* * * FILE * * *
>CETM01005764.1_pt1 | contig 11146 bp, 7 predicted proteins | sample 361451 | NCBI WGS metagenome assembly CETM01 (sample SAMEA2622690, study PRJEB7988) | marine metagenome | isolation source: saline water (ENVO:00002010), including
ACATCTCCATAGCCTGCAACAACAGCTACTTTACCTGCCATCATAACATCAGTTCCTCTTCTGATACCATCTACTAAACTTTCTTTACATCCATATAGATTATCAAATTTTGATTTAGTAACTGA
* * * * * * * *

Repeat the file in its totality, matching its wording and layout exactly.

>CETM01005764.1_pt1 | contig 11146 bp, 7 predicted proteins | sample 361451 | NCBI WGS metagenome assembly CETM01 (sample SAMEA2622690, study PRJEB7988) | marine metagenome | isolation source: saline water (ENVO:00002010), including
ACATCTCCATAGCCTGCAACAACAGCTACTTTACCTGCCATCATAACATCAGTTCCTCTTCTGATACCATCTACTAAACTTTCTTTACATCCATATAGATTATCAAATTTTGATTTAGTAACTGA